The Honest Fact About Cash

As a small business owner, I can tell you with certainty you will underestimate the speed of debt accumulation and of revenue generation involved in your business.  As you put your cash flow plan into place (yes, you need a plan) look for the lowest interest rates you can get. I foolishly used my company credit card thinking I would pay it off each month. That did not happen. I’m now looking at alternative debt management options to get my rate down to a manageable level. You should not avoid this process but use it to better manage your cash flow; especially during slow revenue generating periods. My slow revenue period is heading into its ninth month as of this blog post and I’m just instituting my plan. A debt reduction plan is straightforward but requires research. Here are some things to consider.

Funding Options To Consider

There are commercial options including secured and unsecured lines of credit and consumer options that include equity lines tied to property most often your home. If you don’t own, but rent/lease, the financial institution you’re talking to may require a cosigner who has property to put up as collateral. All options come with different renewal and duration terms (1-year auto renewal to 15-year hard stop). All also come with different variable interest rates. The rates for these options usually start at prime and move upwards (unfortunately). Rarely have I seen rates below prime, but it doesn’t hurt to ask. All this information may be overwhelming especially if you are an entrepreneur with a great product mind, but not so great of a business mind. Don’t worry. Just break your plan down into steps.

Six Steps Of A Debt Reduction Plan

1) What is your objective for the funds. To pay down debt, to fund product development, to fund business development, to acquire talent and staff or other 2) don’t use credit cards a long-term debt option – Don’t pay 15% interest on debt when you can pay 6% – accept this fact. 3) Be realistic about how much you need and how much you expect to pay back each month – do your research. 4) Prioritize paying off your debt above all other expenses, if possible. Push your accounts payable to the last day of the payment terms (net 30, net 45, net 60). 5), negotiate longer terms with your non debt creditors. Most creditors understand getting paid in 60 days vs 30 days is better than not getting paid at all. 6) Stick to your plan. If our objectives change, be certain steps 2, 3, and 4 still apply. If they don’t, you may be better off staying the course.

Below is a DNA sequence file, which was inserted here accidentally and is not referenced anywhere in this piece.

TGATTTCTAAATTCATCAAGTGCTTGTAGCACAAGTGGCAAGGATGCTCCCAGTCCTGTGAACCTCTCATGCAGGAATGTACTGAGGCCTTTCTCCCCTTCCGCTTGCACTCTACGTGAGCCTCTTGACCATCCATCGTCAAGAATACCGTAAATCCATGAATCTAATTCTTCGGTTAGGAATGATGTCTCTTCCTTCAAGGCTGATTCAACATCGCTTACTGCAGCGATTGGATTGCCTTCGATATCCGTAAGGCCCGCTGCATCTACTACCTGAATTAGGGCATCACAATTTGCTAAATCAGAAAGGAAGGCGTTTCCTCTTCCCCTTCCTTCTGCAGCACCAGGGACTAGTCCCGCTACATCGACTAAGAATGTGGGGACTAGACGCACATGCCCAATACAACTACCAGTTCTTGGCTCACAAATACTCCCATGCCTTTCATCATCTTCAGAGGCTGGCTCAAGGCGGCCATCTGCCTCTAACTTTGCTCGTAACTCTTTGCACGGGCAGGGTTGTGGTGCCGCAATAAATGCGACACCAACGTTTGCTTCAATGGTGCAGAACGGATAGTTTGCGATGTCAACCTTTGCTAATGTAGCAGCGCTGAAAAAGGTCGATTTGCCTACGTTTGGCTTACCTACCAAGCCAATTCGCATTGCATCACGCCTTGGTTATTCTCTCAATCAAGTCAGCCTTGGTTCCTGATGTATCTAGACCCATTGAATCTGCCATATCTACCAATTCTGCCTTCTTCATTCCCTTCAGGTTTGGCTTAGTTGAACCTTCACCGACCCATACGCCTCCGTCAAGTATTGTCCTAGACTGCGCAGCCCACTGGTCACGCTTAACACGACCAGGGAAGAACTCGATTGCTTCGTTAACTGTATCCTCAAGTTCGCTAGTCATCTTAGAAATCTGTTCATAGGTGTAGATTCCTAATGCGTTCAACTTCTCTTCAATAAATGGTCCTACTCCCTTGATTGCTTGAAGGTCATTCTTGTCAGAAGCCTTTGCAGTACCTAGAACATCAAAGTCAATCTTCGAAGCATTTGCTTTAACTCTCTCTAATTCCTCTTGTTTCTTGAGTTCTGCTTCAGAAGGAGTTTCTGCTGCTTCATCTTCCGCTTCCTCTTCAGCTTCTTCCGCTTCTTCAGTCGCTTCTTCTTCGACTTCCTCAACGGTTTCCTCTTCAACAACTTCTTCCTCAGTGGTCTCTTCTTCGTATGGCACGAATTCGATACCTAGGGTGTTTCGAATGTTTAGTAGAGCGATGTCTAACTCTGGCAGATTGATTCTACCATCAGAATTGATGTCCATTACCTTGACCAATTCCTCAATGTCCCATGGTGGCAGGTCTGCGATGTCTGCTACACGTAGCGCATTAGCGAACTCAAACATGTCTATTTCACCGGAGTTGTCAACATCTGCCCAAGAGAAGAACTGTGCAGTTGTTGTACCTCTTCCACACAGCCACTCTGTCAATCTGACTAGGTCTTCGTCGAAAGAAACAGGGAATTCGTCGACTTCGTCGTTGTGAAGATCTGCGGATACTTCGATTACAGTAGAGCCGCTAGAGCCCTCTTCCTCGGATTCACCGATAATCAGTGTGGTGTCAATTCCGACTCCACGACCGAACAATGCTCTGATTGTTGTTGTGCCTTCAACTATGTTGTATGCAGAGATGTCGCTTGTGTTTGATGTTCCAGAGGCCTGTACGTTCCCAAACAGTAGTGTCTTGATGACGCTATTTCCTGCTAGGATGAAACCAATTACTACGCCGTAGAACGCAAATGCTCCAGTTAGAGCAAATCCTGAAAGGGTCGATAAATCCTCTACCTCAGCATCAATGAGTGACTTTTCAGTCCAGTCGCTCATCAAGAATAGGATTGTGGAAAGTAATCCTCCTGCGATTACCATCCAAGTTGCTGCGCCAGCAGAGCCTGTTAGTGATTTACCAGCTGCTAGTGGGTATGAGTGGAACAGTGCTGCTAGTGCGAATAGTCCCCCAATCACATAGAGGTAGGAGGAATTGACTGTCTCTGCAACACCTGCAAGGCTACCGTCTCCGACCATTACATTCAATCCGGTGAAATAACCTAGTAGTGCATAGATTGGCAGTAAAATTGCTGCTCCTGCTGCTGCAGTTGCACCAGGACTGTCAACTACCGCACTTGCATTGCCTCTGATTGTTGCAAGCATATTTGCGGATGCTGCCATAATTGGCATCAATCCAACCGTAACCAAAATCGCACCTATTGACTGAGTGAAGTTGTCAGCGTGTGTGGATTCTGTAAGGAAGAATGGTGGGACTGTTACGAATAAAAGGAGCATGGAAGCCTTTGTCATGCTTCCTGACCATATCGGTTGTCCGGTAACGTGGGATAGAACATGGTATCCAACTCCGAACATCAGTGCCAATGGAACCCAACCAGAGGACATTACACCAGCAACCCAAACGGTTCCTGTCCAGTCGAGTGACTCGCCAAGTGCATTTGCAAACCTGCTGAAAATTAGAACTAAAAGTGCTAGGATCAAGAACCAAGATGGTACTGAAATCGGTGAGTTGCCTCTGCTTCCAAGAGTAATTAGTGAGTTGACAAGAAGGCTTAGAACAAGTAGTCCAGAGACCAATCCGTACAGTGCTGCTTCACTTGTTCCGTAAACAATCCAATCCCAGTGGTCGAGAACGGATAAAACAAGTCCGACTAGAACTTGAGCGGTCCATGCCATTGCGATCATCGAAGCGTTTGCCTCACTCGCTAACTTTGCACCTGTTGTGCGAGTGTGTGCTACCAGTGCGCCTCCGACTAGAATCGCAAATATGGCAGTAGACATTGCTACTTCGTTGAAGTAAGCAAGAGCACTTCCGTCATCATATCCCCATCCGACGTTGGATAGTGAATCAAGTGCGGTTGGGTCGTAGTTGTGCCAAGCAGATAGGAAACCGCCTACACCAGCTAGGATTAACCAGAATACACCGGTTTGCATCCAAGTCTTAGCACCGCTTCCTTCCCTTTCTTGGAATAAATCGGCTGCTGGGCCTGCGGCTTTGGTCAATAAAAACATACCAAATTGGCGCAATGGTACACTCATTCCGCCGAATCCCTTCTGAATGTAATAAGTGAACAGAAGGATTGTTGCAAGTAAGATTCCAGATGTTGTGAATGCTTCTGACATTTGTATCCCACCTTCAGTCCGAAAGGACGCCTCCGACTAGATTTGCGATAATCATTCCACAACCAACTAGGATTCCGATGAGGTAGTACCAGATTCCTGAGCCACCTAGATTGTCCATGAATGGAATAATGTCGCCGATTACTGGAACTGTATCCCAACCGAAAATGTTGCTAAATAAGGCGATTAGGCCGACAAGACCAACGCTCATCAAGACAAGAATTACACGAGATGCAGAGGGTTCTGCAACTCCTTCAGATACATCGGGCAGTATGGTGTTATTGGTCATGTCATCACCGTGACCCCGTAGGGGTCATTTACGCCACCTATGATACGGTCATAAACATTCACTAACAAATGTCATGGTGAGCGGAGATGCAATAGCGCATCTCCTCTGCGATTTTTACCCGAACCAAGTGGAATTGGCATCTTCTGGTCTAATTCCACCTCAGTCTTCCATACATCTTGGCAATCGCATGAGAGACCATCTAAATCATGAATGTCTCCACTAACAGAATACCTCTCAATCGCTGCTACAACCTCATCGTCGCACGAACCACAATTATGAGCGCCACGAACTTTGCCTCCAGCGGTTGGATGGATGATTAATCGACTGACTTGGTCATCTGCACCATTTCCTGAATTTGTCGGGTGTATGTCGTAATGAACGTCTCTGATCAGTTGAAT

Always Ask For Help

Above all things, ASK FOR HELP! Talk to people – bankers, accountants, lawyers and other entrepreneurs to get their perspective. Feedback is good for perspective but understand all situations are different and the plan that works for someone else may not work for you. I think it’s always worthwhile to understand opinions you may not have considered.